Part 2: Surfing Videos - Memories, stoke and a tool to improve your Surfing...

A 'Classic' Surfing video is a difference of opinion but sometimes there are surfing videos that stand out as a 'Classic'! Endless Summer, Morning of the Earth, Crystal Voyager and Free Ride stand out as Classics in the surfing world. They captured a point in time where surfing, surf travel, surf board design, music and videography were evolving. This would enable the viewer an opportunity to visualise surfing in a different way, providing an experience that would capture their attention and allow them to absorb all that they were seeing and bring them closer to the feeling the surfers in the film were experiencing.

I was pretty young when I first saw these films and there were others of the same period that I had seen before that my dad had on tape but it wasn't until I was older that I really appreciated them. Having watched these films at different stages in life you start to realise how surfing evolved with different board designs, manoeuvres, style and the type of waves being surfed! My dad Barry started surfing in the mid 60's so I'd see photos of him and his friends and hear the stories about his time surfing around North Cornwall and Bantham during the 60's and 70's.

My Dad at Bantham in the late 60's

Style is a huge part of surfing and there were so many stylish surfers of the late 60's into mid 70's. The thing that struck me was the way they surfed these bigger, heavier boards with single fins or as twinny's and drew their speed and lines with fluidity and power. Terry Fitzgerald, Nat Young, Rabbit Bartholomew, Mark Richards, Shaun Thomson, Buttons Kaluhiokalani, Larry Bertlemann to name the ones that stood out to me because as surfboards were getting shorter and more dynamic they pushed the level of high performance surfing and their styles made them stand out.

Buttons Kaluhiokalani

Watching these films at a young age I believe I absorbed what I was viewing subliminally and they had a passing influence on a younger version of me. But it wasn't until I was older, in my late teens, that as I watched these films, I took in what I was seeing with a more conscious regard. I was hanging out with friends, who were older than me, around Constantine bay in North Cornwall and we would sit on the sofa watching these videos on days when there wasn't much surf or we were just chillin' in the early evening before our evening antics. These films had a huge influence on us because we had an admiration for the filming techniques, the surfboards, the different styles and the music. The evolution of our own unique surfing styles stemmed from watching these 'Classics' and gave us the vision to surf the way we did and start being involved in other passions including music and film.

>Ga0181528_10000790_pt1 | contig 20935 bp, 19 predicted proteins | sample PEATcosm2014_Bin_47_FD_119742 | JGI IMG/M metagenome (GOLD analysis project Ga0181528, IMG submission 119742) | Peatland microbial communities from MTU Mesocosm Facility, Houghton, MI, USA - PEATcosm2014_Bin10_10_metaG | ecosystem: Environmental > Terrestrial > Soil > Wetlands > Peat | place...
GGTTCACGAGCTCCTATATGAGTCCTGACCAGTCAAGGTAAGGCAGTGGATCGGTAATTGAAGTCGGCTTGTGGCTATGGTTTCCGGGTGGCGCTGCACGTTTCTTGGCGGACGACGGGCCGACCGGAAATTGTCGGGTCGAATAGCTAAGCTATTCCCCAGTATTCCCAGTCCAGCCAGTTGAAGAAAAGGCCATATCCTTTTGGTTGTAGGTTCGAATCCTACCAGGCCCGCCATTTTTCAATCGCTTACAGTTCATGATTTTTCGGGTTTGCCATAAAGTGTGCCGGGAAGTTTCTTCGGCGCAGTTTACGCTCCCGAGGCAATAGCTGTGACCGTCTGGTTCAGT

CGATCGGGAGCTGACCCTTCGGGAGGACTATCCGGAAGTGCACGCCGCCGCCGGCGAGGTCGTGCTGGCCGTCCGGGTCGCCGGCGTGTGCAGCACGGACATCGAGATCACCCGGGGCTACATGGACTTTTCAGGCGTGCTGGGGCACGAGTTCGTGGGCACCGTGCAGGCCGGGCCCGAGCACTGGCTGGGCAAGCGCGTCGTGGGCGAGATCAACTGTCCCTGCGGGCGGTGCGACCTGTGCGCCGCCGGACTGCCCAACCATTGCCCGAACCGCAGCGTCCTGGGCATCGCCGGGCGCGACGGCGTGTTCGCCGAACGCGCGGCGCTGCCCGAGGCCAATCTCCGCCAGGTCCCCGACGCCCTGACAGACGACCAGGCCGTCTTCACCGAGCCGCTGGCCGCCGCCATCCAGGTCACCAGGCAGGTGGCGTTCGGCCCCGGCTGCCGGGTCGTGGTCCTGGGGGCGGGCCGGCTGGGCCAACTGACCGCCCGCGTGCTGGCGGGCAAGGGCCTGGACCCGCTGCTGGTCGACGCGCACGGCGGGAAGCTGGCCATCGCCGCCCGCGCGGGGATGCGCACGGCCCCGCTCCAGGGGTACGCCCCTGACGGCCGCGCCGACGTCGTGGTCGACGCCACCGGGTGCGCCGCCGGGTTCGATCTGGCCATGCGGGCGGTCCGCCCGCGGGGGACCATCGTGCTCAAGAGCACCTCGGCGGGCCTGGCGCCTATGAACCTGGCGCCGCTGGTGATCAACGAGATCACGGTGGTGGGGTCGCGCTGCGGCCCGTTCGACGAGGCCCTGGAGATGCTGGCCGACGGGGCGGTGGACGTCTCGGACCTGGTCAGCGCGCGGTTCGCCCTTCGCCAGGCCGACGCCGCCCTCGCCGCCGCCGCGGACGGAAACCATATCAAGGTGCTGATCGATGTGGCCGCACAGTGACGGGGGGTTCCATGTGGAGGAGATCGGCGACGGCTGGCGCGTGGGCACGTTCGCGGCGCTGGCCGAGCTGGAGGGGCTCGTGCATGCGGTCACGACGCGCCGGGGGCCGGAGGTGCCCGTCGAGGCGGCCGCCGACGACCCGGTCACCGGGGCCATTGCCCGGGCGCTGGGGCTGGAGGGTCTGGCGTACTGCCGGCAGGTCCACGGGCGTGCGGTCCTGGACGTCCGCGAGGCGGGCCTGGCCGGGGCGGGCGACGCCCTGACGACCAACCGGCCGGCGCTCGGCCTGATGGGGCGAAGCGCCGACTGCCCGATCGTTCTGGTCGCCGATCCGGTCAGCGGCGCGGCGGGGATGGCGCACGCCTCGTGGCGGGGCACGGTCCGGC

Me at Bantham. Pic: Spike Chambers

Surfing with friends who had the same appreciation for style gave me a more three dimensional insight into how I wanted to surf. I could incorporate what I had watched in a film into my surfing and then while I was with my friends I could create my own unique style. I had a lot of good surfers to look up to and being the younger, skinnier grom I had to work hard because there was a very tight knit group of good surfers and I had to try and establish myself within the pack. 

Me at Bantham. Pic: Spike Chambers

From experiencing different surf films with surfers and their styles being portrayed to being in a position where I was surfing within a group of people with a mixture of styles and characters gave me a huge melting pot of ideas to draw from, and in turn, come up with my own style of surfing. There were so many influences I had growing up and I was lucky because of where I surfed but also because I had the desire to surf the way I do and I was always watching surfers I looked up to so I could watch, appreciate what they were doing and learn for myself.

Part 3 will look at surf films and the changes that have taken place.

Matz Ginman-Trout

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